The quantity of goods passing through Irish ports from the UK remains around half of what it was this time last year, nearly four weeks after the Brexit transition period came to an end.
At a briefing at Dublin Port this afternoon, officials from a range of state departments and agencies said volumes remained below what had been expected.
"It is a concern," Eddie Burke from the Department of Transport said.
"But there was record levels of stockpiling before Christmas and undoubtedly some of that is still there, it is still in play. Also we've seen an increase in direct services (to the continent) - a huge increase in direct services," he said.
Mr Burke said this explained part of the problem. "But there is though, from what we are hearing, still goods stuck in the UK, in GB that are trying to get across, and haven’t been able to get across yet," he added.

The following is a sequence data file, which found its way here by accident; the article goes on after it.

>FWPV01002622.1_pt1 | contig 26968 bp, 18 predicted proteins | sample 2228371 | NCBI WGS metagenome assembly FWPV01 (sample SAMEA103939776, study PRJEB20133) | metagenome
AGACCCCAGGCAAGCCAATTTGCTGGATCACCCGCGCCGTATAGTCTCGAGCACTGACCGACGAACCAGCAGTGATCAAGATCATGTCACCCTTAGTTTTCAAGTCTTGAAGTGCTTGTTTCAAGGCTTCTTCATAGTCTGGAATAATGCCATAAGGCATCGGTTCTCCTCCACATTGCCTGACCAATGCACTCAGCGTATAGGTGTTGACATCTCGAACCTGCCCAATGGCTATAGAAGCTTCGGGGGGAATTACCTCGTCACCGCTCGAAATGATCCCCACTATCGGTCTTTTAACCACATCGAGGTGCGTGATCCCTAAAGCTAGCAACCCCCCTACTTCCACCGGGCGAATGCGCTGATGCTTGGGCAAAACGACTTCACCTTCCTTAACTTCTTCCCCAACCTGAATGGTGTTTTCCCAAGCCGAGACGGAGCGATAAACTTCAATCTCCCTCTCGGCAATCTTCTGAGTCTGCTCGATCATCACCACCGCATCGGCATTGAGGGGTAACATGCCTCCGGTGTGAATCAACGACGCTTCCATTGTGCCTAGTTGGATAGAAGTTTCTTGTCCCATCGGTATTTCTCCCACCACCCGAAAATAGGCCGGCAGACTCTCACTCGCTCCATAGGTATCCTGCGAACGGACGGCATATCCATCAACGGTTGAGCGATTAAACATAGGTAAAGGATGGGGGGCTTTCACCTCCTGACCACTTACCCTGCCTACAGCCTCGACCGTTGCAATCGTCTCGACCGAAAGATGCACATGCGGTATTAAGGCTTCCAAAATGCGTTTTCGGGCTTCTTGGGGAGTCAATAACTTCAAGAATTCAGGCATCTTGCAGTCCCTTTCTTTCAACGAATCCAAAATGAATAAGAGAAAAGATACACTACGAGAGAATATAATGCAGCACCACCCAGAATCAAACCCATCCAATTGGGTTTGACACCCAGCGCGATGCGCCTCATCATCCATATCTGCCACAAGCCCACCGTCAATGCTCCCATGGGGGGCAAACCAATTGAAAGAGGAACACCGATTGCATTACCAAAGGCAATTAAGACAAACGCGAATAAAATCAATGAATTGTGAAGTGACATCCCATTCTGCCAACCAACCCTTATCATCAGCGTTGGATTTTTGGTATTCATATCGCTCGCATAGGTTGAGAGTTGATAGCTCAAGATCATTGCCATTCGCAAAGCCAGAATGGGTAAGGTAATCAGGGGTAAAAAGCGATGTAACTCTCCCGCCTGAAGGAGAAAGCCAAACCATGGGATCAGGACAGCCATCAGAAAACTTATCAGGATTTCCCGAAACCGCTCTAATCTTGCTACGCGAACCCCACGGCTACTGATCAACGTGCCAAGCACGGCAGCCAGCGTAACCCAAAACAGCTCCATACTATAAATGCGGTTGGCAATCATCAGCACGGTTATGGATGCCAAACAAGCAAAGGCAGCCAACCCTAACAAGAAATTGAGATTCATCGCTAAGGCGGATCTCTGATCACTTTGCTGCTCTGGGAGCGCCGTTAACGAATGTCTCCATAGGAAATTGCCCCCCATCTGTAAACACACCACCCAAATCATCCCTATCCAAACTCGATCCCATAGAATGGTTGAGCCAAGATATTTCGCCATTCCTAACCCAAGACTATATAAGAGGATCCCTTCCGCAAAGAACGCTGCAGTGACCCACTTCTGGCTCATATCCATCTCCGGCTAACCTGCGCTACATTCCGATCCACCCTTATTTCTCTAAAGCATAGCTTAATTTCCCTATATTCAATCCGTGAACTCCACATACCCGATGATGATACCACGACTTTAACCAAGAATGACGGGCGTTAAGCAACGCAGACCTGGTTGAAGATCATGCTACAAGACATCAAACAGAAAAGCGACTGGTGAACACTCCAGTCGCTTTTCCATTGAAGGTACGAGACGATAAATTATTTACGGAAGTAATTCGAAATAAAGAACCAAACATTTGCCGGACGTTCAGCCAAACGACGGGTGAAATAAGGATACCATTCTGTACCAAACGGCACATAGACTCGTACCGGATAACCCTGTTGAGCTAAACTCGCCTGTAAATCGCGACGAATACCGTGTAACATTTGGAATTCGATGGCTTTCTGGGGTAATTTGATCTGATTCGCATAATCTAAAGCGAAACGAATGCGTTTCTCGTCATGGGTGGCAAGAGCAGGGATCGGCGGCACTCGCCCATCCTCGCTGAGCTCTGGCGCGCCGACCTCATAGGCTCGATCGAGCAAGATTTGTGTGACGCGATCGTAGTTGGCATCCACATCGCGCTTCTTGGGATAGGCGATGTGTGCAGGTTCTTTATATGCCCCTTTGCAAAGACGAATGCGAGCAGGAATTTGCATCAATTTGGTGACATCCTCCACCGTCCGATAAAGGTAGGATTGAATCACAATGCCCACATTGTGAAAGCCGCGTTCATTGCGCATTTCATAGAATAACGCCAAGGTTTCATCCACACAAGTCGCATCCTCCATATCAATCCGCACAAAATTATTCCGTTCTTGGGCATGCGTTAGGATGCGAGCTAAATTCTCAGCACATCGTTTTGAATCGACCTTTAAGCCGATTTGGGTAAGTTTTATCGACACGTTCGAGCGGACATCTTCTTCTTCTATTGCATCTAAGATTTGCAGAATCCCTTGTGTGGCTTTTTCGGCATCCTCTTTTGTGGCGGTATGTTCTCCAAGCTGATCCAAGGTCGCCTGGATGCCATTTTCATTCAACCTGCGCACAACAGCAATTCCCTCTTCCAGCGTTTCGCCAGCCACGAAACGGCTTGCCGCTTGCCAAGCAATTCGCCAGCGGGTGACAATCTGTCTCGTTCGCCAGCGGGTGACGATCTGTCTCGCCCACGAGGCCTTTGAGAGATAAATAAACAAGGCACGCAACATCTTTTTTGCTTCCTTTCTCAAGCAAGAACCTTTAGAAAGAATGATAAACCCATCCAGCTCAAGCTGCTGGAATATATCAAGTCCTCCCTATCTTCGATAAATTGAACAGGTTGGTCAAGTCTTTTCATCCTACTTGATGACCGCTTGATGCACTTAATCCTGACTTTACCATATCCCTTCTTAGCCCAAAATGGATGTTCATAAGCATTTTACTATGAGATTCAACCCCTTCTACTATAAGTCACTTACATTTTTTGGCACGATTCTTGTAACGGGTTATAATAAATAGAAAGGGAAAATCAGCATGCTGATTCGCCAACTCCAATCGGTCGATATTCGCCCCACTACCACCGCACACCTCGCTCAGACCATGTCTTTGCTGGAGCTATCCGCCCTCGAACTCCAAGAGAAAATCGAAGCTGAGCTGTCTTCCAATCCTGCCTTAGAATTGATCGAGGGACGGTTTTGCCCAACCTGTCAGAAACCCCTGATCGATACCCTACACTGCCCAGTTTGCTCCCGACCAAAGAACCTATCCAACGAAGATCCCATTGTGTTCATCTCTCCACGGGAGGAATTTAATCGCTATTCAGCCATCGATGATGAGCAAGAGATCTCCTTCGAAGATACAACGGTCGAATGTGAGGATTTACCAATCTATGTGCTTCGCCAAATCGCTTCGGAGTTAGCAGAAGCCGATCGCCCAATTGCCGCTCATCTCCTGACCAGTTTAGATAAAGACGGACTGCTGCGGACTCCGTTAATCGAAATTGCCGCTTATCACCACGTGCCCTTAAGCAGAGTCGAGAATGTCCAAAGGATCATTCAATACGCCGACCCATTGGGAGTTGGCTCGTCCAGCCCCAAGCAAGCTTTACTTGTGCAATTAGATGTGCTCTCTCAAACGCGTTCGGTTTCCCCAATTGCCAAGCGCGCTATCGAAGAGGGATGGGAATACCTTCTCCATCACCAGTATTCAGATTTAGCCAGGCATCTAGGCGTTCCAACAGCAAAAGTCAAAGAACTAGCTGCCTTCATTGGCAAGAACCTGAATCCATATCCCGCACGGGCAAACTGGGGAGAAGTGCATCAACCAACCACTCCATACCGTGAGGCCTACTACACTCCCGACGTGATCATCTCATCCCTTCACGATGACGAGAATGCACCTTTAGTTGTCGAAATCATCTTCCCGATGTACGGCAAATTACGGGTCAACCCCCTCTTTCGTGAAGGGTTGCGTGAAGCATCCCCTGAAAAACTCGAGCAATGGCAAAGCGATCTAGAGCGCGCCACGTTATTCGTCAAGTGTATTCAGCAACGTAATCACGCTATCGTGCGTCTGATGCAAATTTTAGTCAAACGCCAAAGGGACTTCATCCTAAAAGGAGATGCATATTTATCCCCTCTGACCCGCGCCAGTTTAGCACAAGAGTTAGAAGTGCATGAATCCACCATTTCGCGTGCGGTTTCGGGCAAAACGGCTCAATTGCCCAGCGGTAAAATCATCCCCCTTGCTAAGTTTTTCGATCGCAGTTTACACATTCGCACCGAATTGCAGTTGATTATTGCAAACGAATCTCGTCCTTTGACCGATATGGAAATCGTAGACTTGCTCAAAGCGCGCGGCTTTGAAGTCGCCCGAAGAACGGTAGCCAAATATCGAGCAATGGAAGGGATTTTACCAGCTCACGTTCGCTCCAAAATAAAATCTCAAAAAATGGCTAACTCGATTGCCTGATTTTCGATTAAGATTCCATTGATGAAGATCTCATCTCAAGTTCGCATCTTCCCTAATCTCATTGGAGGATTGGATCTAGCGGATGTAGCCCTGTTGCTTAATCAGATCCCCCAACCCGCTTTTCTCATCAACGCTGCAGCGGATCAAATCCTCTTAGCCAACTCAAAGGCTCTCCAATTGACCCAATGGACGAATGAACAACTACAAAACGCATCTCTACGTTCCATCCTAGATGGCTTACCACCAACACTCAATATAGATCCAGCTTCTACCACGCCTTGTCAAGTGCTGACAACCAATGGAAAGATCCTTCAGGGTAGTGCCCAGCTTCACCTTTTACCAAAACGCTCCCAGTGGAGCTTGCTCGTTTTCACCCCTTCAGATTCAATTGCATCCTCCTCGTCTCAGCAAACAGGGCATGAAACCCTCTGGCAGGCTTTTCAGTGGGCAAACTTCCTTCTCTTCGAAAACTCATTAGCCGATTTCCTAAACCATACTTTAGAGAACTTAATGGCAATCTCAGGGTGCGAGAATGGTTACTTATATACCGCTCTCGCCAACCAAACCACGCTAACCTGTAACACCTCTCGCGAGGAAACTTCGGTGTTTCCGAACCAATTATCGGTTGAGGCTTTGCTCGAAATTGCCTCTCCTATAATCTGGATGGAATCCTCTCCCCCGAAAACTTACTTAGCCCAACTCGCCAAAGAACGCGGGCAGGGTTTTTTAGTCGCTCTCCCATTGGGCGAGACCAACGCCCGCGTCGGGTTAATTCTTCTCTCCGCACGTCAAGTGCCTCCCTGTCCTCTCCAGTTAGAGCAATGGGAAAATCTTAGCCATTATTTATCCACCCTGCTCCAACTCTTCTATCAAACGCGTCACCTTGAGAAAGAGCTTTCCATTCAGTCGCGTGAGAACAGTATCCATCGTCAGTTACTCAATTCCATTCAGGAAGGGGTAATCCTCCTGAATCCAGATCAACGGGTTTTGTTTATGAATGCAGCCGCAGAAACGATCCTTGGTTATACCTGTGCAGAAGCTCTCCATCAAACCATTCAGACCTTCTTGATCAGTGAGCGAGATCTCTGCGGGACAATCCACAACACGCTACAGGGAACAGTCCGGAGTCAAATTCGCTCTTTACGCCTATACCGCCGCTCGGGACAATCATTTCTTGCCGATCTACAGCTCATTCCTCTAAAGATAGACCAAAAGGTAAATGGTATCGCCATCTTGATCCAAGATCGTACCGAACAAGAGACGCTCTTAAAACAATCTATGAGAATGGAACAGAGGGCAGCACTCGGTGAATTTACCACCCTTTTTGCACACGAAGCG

Tom Talbot, the Head of Revenue’s Customs Operations at Dublin Port, said volumes have been steadily increasing. He said in the 24 hour period to yesterday morning, the quantity of goods passing through Irish ports from the UK was up 18% compared to the same period last week. Since January 1, there have been 14,000 inbound freight movements across 282 ferries, he added.
He said around 79% of goods continue to be green routed on arrival, because their paperwork has been properly prepared and submitted in advance, with 15% orange routed for follow up and 6% red routed.